Tanmay Mishu

Parsing JSON Request Body in Go Fiber

When the default body parser of the Fiber framework fails to parse a JSON request body, it returns an error message which is not very human-readable and client-side-friendly. Say for example, you expect a json field named post_id in the request body of your API endpoint and you expect its value to be an integer, but nothing is stopping the API-consumer from sending an unacceptable type of value in the post_id field:

Undocumented Laravel: Pipelines

Have you ever wanted to perform a series of tasks/operations on an object (or any type of data) and had to manually build up the process yourself? Did you know that you could easily handle such situations with a pattern that is built into the Laravel framework, called “Pipelines”? If you’re familiar with the concept of middleware, you already know that when a request enters the application, the request is passed through a series of middleware, traveling from the current middleware to the next.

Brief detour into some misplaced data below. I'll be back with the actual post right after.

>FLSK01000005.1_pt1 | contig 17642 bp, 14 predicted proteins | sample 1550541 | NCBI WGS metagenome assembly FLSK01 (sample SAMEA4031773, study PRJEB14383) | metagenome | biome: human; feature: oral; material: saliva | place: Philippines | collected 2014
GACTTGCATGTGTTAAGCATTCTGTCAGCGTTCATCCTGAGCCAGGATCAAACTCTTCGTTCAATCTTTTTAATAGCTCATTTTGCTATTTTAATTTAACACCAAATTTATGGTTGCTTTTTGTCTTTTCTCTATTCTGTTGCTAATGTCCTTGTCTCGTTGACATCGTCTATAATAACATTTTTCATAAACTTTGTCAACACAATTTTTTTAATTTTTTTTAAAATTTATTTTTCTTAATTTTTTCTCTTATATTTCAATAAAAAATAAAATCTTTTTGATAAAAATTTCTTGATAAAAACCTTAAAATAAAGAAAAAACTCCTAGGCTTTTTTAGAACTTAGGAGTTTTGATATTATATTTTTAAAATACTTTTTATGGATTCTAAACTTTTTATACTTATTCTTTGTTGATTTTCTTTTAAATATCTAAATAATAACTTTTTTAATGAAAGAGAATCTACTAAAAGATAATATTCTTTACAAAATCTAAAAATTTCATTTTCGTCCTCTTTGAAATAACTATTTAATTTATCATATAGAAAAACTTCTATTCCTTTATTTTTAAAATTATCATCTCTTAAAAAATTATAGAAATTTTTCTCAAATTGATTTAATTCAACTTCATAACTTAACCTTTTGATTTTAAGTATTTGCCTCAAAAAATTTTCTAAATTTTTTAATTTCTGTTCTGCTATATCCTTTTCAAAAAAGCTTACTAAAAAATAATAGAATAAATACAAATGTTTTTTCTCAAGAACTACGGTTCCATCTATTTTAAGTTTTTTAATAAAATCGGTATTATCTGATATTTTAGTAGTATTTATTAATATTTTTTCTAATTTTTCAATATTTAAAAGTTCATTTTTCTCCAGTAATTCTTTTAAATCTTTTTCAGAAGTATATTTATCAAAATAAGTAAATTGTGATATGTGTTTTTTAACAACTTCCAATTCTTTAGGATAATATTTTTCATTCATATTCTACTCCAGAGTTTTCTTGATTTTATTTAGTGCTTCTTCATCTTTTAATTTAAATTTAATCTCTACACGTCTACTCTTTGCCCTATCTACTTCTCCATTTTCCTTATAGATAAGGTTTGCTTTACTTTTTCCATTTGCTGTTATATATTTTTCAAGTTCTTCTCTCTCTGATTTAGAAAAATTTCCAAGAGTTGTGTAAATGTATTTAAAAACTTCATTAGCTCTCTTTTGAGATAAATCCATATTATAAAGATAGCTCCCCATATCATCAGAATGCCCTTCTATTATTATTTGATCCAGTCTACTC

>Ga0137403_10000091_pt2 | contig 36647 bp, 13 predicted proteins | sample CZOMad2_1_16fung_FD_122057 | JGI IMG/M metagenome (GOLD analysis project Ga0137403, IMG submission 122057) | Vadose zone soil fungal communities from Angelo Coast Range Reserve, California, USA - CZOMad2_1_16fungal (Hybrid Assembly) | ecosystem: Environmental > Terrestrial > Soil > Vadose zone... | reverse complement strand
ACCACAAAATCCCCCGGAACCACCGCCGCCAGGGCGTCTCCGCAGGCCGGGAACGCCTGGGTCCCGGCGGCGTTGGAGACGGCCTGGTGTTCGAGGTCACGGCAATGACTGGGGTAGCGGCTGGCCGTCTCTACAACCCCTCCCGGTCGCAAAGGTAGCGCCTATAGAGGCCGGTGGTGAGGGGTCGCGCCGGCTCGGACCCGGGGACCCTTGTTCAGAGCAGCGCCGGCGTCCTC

Undocumented Laravel: Macros

Often in your controller actions or route closures, you may have come across situations where you want to send a JSON response with an HTTP status, especially when you’re working with REST APIs: response()->json(['message' => 'Unauthorized'], 403); Suddenly you realize that you’re using the same snippet across your application over and over again. Wouldn’t it be nice if you could just write something like this: response()->forbid(); …which actually takes care of building up that JSON response?

The Anatomy of Laravel's tap() Function

If there is one thing I really like about the Laravel PHP Framework, it would be its level of code sophistication, whether it is in something as complex as the ORM or even in something as simple as a helper function. The latter is what this article is about. Laravel has a Ruby-inspired, higher-order function called tap(). In a nutshell, the tap helper function takes a value and a callback; passes the value to the callback and returns the value.